Large Molecule API Outsourcing: Lots of sizzle but where’s the steak?
The rise of biologics should be positive for the CMO sector. With the cost of a commercial large molecule manufacturing facility north of $200m, the rationale to outsource API manufacture to a third party could be viewed as compelling. Actual experience indicates that it isn’t any more compelling than for any other manufacturing activity.
PharmSource collected data on API manufacturing arrangements for therapeutic biologics as part of the research on our Trend Report CMO Scorecard: Outsourcing of NDA Approvals and CMO Performance. Our analysis shows that over the past 5 years, the active ingredient (API) for just 37% of the 49 FDA approved large molecule drugs (mostly monoclonal antibodies and recombinant proteins but excluding vaccines) has been outsourced. That’s below the propensity to outsource drug product manufacture, including injectables.
The global biopharma companies, which have been responsible for half of the therapeutic biologics approvals in the past five years, outsourced API production for 20% of those large molecule products, while small commercial biopharma companies outsourced the API for 73%. In both cases the rate of outsourcing is consistent with their propensity to outsource small molecule APIs and drug product manufacture.
More surprising is the fact mid-size companies outsourced only 25% of their biologics approvals. In the former case, the propensity to outsource the biologics API was well below the propensity to outsource drug product manufacture.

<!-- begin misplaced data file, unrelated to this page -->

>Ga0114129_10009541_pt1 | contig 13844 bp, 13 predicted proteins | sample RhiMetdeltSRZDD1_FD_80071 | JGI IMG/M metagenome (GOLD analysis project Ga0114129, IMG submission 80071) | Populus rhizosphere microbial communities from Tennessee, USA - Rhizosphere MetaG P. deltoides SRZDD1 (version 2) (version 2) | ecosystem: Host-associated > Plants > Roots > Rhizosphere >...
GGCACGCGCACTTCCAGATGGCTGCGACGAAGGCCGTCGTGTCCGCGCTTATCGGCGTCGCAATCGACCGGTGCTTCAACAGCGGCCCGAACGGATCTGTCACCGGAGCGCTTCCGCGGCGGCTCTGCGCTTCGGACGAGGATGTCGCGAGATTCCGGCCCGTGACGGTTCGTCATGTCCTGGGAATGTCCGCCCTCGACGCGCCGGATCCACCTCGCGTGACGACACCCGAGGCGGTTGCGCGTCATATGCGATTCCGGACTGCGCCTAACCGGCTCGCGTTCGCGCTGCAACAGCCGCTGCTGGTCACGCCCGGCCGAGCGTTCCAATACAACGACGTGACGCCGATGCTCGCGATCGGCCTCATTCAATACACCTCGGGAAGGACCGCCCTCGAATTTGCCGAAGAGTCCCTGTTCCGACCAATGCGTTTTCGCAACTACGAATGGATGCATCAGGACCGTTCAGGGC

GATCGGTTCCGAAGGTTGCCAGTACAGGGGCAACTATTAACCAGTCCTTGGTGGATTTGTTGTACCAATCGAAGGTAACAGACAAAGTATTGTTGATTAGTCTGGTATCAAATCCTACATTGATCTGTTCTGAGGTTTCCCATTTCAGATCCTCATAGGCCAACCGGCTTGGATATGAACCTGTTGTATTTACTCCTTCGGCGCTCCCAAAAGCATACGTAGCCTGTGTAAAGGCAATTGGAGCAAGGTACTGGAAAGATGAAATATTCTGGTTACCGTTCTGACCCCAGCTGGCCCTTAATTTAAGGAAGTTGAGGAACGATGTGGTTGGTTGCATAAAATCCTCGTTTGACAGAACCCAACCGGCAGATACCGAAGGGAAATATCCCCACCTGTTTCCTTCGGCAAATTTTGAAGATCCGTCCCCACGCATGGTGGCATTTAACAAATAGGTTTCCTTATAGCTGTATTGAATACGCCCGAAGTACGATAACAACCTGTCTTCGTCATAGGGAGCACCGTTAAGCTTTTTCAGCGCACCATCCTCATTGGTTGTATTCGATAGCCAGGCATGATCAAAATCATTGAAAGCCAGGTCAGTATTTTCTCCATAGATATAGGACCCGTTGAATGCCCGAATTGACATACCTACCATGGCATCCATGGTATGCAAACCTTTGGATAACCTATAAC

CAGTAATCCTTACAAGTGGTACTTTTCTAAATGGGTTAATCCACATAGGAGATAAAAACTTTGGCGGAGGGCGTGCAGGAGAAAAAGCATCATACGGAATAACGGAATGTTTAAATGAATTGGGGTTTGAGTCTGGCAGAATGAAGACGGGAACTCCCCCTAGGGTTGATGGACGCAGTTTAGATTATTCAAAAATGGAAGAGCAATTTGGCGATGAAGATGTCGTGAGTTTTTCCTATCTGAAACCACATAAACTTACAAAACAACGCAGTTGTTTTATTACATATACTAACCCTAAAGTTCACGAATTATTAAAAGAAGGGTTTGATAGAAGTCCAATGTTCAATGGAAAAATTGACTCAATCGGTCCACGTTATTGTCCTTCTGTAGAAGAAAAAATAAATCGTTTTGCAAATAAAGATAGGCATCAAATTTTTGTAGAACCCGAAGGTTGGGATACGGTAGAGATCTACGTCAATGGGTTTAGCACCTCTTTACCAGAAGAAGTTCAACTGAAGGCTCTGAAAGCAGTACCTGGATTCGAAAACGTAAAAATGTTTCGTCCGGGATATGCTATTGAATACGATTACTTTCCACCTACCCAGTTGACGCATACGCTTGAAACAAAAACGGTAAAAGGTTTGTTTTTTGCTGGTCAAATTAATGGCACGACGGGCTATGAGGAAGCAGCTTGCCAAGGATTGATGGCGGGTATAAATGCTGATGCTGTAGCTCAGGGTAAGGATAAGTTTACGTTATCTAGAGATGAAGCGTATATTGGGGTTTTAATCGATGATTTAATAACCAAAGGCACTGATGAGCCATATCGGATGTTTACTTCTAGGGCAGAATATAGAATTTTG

One factor in the outsourcing rate for mid-size and small companies is licensing arrangements. For instance, among the mid-size companies two of the six not-outsourced products are actually manufactured by the licensor and not by the sponsor receiving the BLA approval. For small commercial companies, one product is solely manufactured by the licensor while two others are split between the licensor and the outsourcing company.
Other factors in the preference for in-house manufacture among small and mid-size companies are the small volumes and the need for schedule flexibility. Shire, for instance, has traditionally outsourced nearly all of the manufacture of its small volume products. However, the company has stated that it built a commercial large molecule API facility because CMOs were unable to fulfil its requirements for flexibility and small volume products. Similarly Genzyme, whose products are generally orphan drugs or otherwise targeted at niche indications, has generally preferred in-house manufacture to outsourcing.
Another factor could be the relatively small number of financially-stable CMOs with strong approval records for manufacture of large molecule APIs. The range of choices available is less than five dedicated CMOs (including Lonza, Boehringer-Ingelheim, Fujifilm Diosynth, Rentschler and Cook Pharmica), although several more companies do offer excess capacity when it is available. Given the paucity of choices, the in-house option may look more attractive from both operational and financial viewpoints than is typical for small molecules.
The real opportunity for the biologics API sector remains the emerging biopharma companies that have traditionally outsourced much of their clinical development (including CMC) and commercial manufacturing. The evolution in their manufacturing strategy is instructive; most recent IPOs do not expect manufacturing to be a critical competency and companies typically emerge from their IPO armed with a series of clinical supply agreements with outsourcers.
Yet during a period of relative capital abundance, improving titres and niche products, the in-house option may be more appealing than ever. With the next-generation of large molecule technologies (cell therapy, gene therapy and antibody-drug conjugates) now maturing, the biologics CMO industry may need to make changes to its business model to ensure that it continues to offer a preferable option to in-house manufacture.